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Celebrity Worship: How to Help Teens Obsessed with Stars

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The numerous articles and message boards concerning teenagers and star obsession and celebrity worship indicate that many parents would like and are in need of more information about this topic.

The phenomenon of celebrity worship among teenagers is nothing new. In the 1920's young female fans of matinee idol, Rudolph Valentino, were ovecome by mass hysteria when he died at the age of 31. Frank Sinatra's teen fans (known as "bobby soxers") would scream and swoon when he sang. For many teens, being obsessed with celebrities is merely a normal part of maturing, a rite of passage and usually harmless. But for some teens, being obsessed with stars is a manifestation of more serious problems such as depression. The intention of this article is to help parents recognize an unhealthy obsession and suggest ways to cope with a teen's fixation on a particular pop singer or movie star.

When I was 13, my bedroom walls were covered with posters of the Monkees and Beatles. I would rush to the store each month to buy the lastest issue of Tiger Beat or 16 magazine so I could read about David Cassidy, Davy Jones and other teen idols. I wrote fan letters and day dreamed about meeting the objects of my affections. I begged my parents to attend every rock concert and watch every TV show featuring my favorite celebrities; my friends and I discussed for hours all the things we would say and do when we met our favorite movie stars and pop singers. I drove my mother crazy! But after a few years, my obsession stars faded as I matured and gained the confidence to socialize with "real" boys.

In the 35 years since I was a teenager, celebrity worship has increased among teens due to the explosion of television celebrity gossip shows (Inside Edition, Entertainment Tonight), and instant access to celebrity news on the Internet. It's no wonder that many teens are obsessed with stars when news programs often lead with entertainment stories and American society seems to revolve around the lives of celebrities.

Celebrity worship syndrome (CWS) is now considered a personality disorder. The term "celebrity worship" was coined by Lynn E. McCutcheon and other authors at DeVry University in a series of articles published primarily in the  North American Journal of Psychology. Researchers have identified 3 levels of "celebrity worship":

  1. Entertainment-social: A normal appreciation of a celebrity because of their ability to entertain.
  2. Intense-personal: Compulsive feelings about a celebrity; a person may feel a special bond with a celebrity or that their life is also affected by whatever happens to a celebrity.  
  3. Borderline-pathological: Characterized by uncontrollable behaviors and fantasies regarding events involving favorite celebrities; may think that the celebrity is aware of them or would come to their rescue if needed or may feel angry and frustrated if a celebrity does not respond to letters or calls.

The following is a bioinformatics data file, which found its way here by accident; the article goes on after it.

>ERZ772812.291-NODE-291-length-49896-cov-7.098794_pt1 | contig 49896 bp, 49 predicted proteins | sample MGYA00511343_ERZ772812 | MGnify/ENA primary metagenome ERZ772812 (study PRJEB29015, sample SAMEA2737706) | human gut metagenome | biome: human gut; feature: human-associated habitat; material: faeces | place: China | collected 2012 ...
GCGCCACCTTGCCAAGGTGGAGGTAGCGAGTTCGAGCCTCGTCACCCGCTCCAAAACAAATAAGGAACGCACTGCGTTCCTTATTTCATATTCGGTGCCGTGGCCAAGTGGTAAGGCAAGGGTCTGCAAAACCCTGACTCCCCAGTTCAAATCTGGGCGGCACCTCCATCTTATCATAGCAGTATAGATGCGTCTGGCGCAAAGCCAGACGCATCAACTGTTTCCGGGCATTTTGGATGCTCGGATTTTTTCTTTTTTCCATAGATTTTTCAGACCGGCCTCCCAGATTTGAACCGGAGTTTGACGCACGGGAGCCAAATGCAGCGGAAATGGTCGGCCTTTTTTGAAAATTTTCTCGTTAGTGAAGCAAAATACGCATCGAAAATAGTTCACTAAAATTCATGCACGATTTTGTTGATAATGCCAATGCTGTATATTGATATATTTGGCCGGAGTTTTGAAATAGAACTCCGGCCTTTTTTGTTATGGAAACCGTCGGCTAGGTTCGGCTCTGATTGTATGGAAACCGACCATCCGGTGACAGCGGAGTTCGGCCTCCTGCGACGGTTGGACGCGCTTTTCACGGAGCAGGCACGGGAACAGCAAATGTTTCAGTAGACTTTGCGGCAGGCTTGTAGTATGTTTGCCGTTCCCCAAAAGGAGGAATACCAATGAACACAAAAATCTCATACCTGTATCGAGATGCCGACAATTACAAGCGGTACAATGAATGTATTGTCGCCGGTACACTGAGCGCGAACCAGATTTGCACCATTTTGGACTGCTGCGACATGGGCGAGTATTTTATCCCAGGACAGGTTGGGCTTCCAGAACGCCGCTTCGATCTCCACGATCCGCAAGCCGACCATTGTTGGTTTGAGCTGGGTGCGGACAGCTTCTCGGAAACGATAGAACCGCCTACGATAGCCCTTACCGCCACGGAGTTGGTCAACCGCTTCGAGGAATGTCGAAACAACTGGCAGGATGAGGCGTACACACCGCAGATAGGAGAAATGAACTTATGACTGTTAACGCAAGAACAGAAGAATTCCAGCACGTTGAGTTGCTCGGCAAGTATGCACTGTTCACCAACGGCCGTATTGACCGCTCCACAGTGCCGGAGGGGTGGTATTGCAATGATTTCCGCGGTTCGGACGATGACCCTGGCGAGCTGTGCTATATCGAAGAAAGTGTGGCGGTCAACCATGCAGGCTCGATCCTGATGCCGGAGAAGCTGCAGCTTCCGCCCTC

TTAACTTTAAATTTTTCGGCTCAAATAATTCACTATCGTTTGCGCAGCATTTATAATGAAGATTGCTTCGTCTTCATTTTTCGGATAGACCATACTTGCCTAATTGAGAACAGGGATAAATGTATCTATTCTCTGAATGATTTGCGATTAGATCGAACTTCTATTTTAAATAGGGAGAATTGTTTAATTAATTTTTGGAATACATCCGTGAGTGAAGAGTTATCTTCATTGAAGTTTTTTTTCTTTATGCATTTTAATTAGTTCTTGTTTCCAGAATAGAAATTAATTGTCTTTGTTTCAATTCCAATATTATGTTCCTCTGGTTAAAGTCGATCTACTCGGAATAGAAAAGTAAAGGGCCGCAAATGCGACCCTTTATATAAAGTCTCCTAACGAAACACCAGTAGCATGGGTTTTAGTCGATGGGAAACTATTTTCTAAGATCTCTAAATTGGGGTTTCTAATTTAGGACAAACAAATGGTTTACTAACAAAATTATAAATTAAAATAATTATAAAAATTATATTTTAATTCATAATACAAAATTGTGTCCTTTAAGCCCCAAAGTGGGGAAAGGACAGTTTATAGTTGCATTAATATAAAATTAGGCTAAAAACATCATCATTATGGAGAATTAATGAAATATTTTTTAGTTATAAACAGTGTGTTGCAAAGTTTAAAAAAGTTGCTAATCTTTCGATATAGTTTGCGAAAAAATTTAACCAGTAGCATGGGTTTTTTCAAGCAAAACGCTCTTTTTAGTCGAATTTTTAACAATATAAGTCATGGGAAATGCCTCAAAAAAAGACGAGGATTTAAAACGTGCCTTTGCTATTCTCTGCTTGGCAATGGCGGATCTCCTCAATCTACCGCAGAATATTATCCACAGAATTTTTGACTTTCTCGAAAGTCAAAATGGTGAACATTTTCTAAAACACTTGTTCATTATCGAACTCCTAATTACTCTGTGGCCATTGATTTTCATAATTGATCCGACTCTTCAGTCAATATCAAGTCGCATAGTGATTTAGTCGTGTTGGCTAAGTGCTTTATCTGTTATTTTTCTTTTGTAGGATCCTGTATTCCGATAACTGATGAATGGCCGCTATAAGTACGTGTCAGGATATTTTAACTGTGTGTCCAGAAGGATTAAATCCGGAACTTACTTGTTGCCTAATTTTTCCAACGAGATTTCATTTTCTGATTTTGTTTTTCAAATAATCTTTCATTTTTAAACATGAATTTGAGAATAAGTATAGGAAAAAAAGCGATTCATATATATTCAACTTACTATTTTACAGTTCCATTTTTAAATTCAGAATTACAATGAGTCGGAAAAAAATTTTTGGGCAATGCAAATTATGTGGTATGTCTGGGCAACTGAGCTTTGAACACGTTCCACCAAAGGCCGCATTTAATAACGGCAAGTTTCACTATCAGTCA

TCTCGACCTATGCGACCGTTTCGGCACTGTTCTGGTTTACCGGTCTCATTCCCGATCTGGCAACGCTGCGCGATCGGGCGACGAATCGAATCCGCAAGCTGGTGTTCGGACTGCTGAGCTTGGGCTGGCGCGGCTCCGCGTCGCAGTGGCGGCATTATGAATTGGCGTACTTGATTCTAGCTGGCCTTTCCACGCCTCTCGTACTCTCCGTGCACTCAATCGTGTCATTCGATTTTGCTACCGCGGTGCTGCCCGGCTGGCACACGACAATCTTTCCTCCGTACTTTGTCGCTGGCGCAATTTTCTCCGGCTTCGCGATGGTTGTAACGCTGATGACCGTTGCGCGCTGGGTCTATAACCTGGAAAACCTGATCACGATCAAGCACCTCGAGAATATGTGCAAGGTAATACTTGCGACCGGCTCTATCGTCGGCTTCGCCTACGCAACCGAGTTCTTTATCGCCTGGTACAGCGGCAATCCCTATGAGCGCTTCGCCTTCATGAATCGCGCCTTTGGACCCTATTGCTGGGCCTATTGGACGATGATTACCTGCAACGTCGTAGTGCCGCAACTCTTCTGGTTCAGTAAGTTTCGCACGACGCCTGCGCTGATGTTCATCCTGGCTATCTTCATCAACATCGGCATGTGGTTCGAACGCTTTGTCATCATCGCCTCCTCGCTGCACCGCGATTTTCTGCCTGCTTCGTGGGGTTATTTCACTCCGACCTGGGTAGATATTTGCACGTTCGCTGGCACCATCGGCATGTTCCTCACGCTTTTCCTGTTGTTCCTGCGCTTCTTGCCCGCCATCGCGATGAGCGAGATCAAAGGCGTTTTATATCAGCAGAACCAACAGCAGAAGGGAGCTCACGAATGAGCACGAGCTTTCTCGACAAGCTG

While it is normal for teenagers to follow the lives of their favorite stars, parents should try to monitor everything their child finds interesting. Parents should take action if they suspect a teen is too obsessed with celebrities and becoming indifferent to school or withdrawing from the family.  When teens talk a lot about celebrities and view them as just sources of entertainment this is considered normal celebrity worship. However, when a teenager is obsessed with a star and often expresses a desire to have a close personal relationship with a celebrity or feels they have a special connection to a star, this may be the time for concern.  Recent studies have shown that teens who develop an unhealthy obsession with celebrities often suffer from low self esteem and depression. Teens who are overly obsessed with stars often have impaired relationships with their parents. Allowing this type of obsession to go unchecked can cause serious problems. In 2008, several celebrity obsessed teenagers found online the home addresses of Paris Hilton, Orlando Bloom and other young stars. The teenagers broke into their homes and stole property worth over 2 million of dollars. They were caught and arrested on felony charges. Although this is an extreme example of what can happen when teens become too involved with the cult of celebrity, parents can take steps to prevent a similar situation:

  • Encourage your children to become involved with school activities and get involved yourself when it's appropriate
  • Give kids responsibilities at home or suggest that they find a part time job after school or volunteer their time with others who are less fortunate
  • Give your teens the freedom to be self-expressive to explore the world around them; but learn to identify the difference between a harmless interest in pop culture figures and an unsound fascination with celebrities.
  • Most importantly, set an example of high character for your kids, without judging or lecturing. The more teens respect their parents, the less likely they are to idolize stars.

2 comments

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Posted on Feb 17, 2011
Vicki Perry
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Posted on Feb 8, 2011

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